EXECUTIVE QUOTE:

Amit Yoran, President, RSA 

“This survey reinforces our greatest fear that organizations are not currently taking, and in many cases are not planning to take, the necessary steps to protect themselves from advanced threats. They are not collecting the right data, not integrating the data they collect, and focusing on old-school prevention technologies. Today’s reality dictates that they need to plug gaps in visibility, take a more consistent approach to deploying the technologies that matter most, and accelerate the shift away from preventative strategies.”

Methodology

RSA’s quantitative global survey was conducted online in December 2015 through February 2016.  All qualified respondents self-reported all data. There were more than160 respondents who participated from organizations with 44 percent being under 1,000 employees, 31 percent had 1-10,000 employees and 25 percent over 10,000 employees.  The respondents represented 22 different industry sectors with 58 percent from the Americas, 26 percent from Europe and the Middle East, and 15 percent from Asia Pacific and Japan.

ADDITIONAL RESOURCES:

ABOUT RSA

RSA provides more than 30,000 customers around the world with the essential security capabilities to protect their most valuable assets from cyber threats. With RSA’s award-winning products, organizations effectively detect, investigate, and respond to advanced attacks; confirm and manage identities; and ultimately, reduce IP theft, fraud, and cybercrime. For more information, go to www.rsa.com.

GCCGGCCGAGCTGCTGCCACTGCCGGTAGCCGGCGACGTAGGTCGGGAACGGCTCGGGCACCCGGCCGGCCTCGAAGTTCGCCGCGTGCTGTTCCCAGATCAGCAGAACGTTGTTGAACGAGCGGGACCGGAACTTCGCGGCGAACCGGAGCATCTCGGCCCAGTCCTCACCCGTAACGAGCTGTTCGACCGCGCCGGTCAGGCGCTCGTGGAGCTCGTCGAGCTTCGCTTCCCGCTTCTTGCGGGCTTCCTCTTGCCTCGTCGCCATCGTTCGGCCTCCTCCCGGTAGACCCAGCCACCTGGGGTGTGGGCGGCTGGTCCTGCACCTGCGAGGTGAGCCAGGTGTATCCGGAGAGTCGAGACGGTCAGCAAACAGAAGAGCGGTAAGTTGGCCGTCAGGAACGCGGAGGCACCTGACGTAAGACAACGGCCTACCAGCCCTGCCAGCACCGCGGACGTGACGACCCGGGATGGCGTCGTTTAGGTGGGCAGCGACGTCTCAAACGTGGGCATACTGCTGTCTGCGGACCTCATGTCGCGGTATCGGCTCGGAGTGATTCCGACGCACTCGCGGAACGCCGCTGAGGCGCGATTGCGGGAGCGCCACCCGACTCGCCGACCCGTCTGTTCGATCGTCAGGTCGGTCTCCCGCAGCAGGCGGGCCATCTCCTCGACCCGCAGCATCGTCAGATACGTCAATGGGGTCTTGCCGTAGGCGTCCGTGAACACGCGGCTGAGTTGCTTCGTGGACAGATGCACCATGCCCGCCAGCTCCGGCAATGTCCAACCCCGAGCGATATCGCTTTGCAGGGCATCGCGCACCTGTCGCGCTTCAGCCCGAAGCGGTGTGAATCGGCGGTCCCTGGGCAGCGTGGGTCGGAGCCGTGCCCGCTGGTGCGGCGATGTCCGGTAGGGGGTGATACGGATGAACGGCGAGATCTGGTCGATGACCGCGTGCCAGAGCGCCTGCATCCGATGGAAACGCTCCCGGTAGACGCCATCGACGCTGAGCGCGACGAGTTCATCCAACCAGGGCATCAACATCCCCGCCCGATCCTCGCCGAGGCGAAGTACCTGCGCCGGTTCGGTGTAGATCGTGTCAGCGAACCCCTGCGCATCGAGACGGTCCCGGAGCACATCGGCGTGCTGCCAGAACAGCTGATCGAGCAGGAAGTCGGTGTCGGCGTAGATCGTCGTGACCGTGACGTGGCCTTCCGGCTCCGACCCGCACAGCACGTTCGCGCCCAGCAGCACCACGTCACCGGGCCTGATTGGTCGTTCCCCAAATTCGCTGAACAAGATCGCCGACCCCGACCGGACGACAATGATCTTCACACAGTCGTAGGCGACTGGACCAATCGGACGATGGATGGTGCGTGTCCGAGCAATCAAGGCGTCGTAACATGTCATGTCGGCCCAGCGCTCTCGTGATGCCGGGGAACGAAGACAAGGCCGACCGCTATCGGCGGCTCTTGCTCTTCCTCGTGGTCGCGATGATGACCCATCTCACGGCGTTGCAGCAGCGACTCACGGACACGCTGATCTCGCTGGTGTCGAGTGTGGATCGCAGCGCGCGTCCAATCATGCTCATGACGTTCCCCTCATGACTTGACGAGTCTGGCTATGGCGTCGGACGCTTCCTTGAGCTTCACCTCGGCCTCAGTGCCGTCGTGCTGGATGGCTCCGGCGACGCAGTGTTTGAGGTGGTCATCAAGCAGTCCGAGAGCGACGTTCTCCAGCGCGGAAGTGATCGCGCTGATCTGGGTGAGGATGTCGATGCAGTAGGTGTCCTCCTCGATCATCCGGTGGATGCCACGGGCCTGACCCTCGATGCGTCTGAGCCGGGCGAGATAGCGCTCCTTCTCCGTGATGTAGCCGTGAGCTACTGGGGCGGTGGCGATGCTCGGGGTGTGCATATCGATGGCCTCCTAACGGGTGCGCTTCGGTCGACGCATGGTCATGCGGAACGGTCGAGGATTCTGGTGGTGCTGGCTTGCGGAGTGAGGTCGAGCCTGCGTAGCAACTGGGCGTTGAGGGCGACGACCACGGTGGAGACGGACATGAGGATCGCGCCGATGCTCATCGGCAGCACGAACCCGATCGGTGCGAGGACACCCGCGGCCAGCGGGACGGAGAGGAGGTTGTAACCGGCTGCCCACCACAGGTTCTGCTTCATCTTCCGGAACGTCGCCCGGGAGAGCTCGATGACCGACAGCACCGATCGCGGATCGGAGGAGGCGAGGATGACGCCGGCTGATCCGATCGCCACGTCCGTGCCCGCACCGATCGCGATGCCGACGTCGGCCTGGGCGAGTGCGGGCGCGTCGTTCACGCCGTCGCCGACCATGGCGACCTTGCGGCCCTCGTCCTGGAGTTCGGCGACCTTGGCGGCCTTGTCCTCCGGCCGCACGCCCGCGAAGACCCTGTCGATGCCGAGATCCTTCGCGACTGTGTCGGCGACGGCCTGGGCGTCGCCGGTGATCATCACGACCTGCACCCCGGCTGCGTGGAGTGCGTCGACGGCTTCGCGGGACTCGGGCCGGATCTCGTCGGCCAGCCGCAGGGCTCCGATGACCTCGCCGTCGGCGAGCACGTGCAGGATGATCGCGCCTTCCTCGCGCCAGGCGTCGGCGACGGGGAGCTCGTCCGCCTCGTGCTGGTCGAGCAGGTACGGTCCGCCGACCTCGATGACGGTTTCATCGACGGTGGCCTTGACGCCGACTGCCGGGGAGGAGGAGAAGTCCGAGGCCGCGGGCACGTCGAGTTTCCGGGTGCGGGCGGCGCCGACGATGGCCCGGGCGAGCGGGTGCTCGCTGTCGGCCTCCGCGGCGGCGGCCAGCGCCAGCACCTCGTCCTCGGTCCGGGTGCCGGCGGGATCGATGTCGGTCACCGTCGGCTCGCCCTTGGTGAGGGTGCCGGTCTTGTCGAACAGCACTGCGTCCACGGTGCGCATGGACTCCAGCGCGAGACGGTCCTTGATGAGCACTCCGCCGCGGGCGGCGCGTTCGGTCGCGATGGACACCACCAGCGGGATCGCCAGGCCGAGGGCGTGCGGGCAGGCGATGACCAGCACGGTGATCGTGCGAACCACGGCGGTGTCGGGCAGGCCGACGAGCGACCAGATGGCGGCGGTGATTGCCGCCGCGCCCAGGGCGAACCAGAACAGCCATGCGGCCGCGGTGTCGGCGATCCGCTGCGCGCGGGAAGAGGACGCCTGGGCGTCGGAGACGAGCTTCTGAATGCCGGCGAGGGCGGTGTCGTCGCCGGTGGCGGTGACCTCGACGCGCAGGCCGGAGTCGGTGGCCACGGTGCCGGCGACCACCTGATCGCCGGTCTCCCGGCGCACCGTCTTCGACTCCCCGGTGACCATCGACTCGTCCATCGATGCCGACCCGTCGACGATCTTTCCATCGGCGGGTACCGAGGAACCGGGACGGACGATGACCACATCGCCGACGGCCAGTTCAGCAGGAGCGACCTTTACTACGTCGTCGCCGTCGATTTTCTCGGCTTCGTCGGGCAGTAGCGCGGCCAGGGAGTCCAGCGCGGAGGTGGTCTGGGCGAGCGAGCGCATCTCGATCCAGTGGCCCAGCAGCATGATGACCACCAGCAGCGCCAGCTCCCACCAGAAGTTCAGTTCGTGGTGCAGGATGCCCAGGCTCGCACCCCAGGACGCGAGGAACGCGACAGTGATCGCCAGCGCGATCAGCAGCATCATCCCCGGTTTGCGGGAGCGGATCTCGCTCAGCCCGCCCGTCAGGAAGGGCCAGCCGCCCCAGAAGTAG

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This release contains “forward-looking statements” as defined under the Federal Securities Laws. Actual results could differ materially from those projected in the forward-looking statements as a result of certain risk factors, including but not limited to: (i) risks associated with the proposed acquisition of EMC by Denali Holdings, Inc., the parent company of Dell, Inc., including, among others, assumptions related to the ability to close the acquisition, the expected closing date and its anticipated costs and benefits; (ii) adverse changes in general economic or market conditions; (iii) delays or reductions in information technology spending; (iv) the relative and varying rates of product price and component cost declines and the volume and mixture of product and services revenues; (v) competitive factors, including but not limited to pricing pressures and new product introductions; (vi) component and product quality and availability; (vii) fluctuations in VMware, Inc.’s operating results and risks associated with trading of VMware stock; (viii) the transition to new products, the uncertainty of customer acceptance of new product offerings and rapid technological and market change; (ix) risks associated with managing the growth of our business, including risks associated with acquisitions and investments and the challenges and costs of integration, restructuring and achieving anticipated synergies; (x) the ability to attract and retain highly qualified employees; (xi) insufficient, excess or obsolete inventory; (xii) fluctuating currency exchange rates; (xiii) threats and other disruptions to our secure data centers or networks; (xiv) our ability to protect our proprietary technology; (xv) war or acts of terrorism; and (xvi) other one-time events and other important factors disclosed previously and from time to time in the filings of EMC, the parent company of RSA, with the U.S. Securities and Exchange Commission. EMC and RSA disclaim any obligation to update any such forward-looking statements after the date of this release.